If other humans wanted to become powerful without any money, they could just get some wood and some stones. With that, they could easily make some spears, which they could use to hunt animals like boars or wolves.
With these corpses, they could buy some basic survival gear, clothes, and maybe even a weapon.
Even more, they wouldn’t even need supplements or medicine at the beginning.
Shang had become quite powerful even before he had discovered the Earth Fruit Hedgehog’s fruits.
Training, meditation, training, meditation, training, meditation.
After a couple of weeks, the people would already be strong enough to take on the weakest beasts. Even more, they could also hunt more powerful animals, like tigers and bears.
The officer had said these words to explain the way the bandits worked to Shang. She wanted to tell him two things.
First, he shouldn’t feel guilty for killing them.
Second, they were still humans, and they still had families. They had their reasons to become bandits.
However, the officer only accomplished the first thing.
Shang had seen an easier alternative to power and one that was less morally ambiguous.
These people had had the opportunity to choose that path.
Yet, they didn’t.
Instead of being courageous and putting their own life on the line in hunting and combat, they decided to gamble on their luck.
That path needed less hard work, and it didn’t need the person to be courageous or confident.
When Shang had seen the missing posters at the beginning, he had feared that the bandits had kidnapped these people and forced them to do these Rat Raids.
That had also been a major regret Shang had over the last night.
However, it turned out that these bandits did these things voluntarily.
If they had had no other option, Shang could understand them.
Yet, they did have another option.
They simply didn’t choose it.
Because of that, Shang’s suppressed guilt was reduced by quite a bit.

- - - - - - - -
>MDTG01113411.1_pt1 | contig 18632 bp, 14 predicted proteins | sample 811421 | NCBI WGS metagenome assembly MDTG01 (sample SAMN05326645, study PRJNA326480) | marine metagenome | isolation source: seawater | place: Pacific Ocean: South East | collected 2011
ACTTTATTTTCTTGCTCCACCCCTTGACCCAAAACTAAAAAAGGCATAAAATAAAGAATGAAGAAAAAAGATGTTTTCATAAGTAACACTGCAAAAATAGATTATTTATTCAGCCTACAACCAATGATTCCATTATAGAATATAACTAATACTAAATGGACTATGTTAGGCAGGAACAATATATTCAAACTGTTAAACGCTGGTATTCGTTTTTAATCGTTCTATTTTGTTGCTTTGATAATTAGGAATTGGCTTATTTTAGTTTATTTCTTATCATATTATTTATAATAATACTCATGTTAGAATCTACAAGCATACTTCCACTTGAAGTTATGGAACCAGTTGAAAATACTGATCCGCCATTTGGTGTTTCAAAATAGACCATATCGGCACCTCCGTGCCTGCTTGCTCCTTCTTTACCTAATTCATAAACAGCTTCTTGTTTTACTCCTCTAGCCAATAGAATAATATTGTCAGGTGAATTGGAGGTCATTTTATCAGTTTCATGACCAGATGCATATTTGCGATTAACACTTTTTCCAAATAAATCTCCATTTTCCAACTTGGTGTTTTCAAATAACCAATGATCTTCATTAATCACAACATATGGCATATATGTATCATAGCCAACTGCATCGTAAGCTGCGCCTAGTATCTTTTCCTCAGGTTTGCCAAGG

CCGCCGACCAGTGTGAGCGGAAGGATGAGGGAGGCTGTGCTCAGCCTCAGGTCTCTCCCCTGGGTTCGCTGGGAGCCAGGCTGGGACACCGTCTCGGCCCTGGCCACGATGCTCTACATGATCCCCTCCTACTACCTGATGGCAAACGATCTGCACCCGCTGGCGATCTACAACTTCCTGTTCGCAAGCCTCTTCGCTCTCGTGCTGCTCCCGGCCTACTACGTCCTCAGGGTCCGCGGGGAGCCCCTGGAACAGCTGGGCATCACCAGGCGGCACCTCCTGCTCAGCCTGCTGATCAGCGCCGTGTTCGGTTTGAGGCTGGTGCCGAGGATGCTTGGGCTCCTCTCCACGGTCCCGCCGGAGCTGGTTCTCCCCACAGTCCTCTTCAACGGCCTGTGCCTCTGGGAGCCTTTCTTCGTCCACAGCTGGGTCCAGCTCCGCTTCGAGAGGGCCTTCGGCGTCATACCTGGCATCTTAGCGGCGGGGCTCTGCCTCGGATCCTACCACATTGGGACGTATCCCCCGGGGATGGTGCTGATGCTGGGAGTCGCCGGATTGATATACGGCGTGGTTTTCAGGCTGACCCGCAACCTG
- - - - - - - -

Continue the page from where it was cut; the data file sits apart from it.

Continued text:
The officer saw that Shang seemed to have relaxed, and she released a quiet sigh.
It seemed like her words had been effective.
Shang looked at the first missing poster and put it to the side.
“Dead,” he said.
The officer took out a pen and a piece of paper to write down what Shang had said.
“What did he do? How did you act?” she asked.
“He, with some others, broke the cage on my sled wagon. He was one of the ones that ran with my Ice Wood, and I killed him by diagonally bisecting his torso,” Shang said emotionlessly.
The officer nodded. “That was the right choice. Even if he was already running, his fate will deter others from doing the same thing again.”
Shang looked at the next poster.
“Don’t know her,” he said as he put it to the other side.
“Don’t know him.”
“Bandit, but he escaped.”
“What happened?” the officer asked.
“He fled after I killed the first or second bandit. He had fled before he could steal any of my Ice Wood, which was why I spared him,” Shang said.
The officer nodded and hid a smile. ‘He isn’t that coldblooded after all,’ she thought.
Shang went over nearly 100 missing posters, and whenever he came to someone he recognized, he narrated his encounter with them.
By the end, over half an hour had passed, and the officer put the missing posters away in different stacks.
“Thank you for your cooperation,” she said.
“Was that all?” he asked.
A conflicted expression appeared on the officer’s face.
“Not entirely,” she said.
“What else do you need?” Shang asked.
“Well,” she said with a bit of hesitation. “You tried to help me earlier, and you have helped me a lot with these missing posters.”
“So, I want to reward you.”
For a second, Shang became suspicious of the officer’s intention.
He wasn’t suspecting her of wanting to hurt him but of flirting with him.
Shang had been with a couple of women on his life on Earth, and he wasn’t a stranger to romance.
Shang looked into her eyes, but he didn’t see any embarrassment, shyness, or interest. Her posture was straight, and she didn’t show any nervous mannerisms.
Shang realized that she hesitated with these words not because of him but because of her position.
She was probably about to do something that was not normal for someone in her position.
“I’m listening,” Shang said.